Beginning Sounds Activities for Kindergarten Students & New Brain Breaks

I recently made an alphabet bundle to help some of my struggling students that still don't know their whole alphabet. You can read about about how I use my Letter RTI Bundle in my previous post here. Beginning sounds have seemed to come a bit easier for those students, but they still need some extra practice; therefore I created this Beginning Sounds RTI Bundle. The activities in this bundle will give my students the repeated practice they need.
This beginning sounds book can be used as a flip book or you can glue the pages down and make it an interactive notebook. 
For each activity, I try to find a few ways to use it. These worksheets can let kids find the letter that matches the beginning sound in the picture or find the picture that matches the beginning sound shown. 
My students LOVE dice games so I created this simple worksheet that lets students roll the dice, say the sound that letter makes, find a picture with that beginning sound, then color it.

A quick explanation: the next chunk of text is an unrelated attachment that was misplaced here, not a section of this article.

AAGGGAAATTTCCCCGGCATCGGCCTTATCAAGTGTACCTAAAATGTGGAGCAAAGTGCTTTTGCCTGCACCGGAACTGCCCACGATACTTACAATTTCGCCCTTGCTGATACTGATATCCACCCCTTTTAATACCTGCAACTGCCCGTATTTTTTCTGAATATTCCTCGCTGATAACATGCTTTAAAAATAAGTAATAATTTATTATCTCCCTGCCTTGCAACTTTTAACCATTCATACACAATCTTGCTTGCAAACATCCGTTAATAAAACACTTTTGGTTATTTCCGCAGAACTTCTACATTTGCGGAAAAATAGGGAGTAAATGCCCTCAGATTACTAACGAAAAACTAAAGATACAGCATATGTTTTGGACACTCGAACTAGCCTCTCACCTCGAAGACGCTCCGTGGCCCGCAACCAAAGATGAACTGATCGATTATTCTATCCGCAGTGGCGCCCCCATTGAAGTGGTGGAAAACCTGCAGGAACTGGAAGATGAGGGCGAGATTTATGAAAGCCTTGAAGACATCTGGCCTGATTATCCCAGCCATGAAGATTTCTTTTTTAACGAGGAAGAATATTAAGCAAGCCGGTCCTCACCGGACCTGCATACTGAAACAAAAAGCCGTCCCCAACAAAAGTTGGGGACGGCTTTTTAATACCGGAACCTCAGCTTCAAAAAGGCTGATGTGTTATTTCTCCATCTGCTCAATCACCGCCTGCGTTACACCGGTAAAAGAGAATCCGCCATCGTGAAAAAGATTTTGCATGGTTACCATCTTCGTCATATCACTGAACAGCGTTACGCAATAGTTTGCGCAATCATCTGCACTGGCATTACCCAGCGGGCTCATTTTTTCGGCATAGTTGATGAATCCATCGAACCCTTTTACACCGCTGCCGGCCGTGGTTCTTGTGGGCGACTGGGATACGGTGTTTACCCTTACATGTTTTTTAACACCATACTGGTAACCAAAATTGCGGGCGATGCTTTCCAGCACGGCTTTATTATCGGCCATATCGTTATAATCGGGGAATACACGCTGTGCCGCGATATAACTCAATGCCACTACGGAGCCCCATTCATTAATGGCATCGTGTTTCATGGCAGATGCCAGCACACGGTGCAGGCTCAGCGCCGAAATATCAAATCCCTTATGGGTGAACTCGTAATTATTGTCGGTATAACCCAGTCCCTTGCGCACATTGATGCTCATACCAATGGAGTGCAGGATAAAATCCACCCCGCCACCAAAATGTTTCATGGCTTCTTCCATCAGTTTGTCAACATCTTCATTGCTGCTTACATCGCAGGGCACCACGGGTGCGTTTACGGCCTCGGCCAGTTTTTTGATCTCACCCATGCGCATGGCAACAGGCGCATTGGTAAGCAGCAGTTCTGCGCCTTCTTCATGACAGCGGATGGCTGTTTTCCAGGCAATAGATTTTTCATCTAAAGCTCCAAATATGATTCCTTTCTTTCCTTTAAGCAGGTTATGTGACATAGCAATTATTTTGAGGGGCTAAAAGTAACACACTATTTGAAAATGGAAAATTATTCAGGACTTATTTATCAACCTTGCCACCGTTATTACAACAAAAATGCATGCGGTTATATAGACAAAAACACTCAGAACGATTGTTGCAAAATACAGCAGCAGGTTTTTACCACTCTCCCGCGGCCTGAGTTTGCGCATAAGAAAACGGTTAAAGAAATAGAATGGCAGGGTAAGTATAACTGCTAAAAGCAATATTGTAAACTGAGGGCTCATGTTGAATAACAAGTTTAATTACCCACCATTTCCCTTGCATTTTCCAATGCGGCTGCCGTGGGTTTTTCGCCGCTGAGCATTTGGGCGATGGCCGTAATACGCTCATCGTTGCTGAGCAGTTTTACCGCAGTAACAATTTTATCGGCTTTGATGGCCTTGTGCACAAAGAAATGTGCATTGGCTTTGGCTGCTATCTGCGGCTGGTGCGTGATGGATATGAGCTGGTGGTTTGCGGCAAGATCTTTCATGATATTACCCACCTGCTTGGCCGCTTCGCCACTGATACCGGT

These beginning sounds worksheets can be easily differentiated for your students. You can have students match the letters to the correct picture or matching the pictures to the correct beginning sound. 
Spinner games are always a favorite as well! They have to say what the beginning sound is in the picture they spun before they can color their stars.
I've been busy this week creating new products, so I wanted to share with you my new editable Brain Break cards. I've been using brain breaks for a few years in my classroom. Previously, I had written down ideas on popsicle sticks and kept them in a cup so they were easy to grab. I decided I wanted to spruce them up a bit and make them into cards. I wanted to be able to keep them on a ring and hang them by my rocking chair, but also on the other side of the room by our door. 
There are 30 brain break activities with directions you can print on the back of the cards so even a substitute will know how to use these. I included an editable slide, so you can make up your own brain breaks! Some of the brain breaks are games, songs, stretches, movements, etc. to give your students a chance to get their jitters out!  

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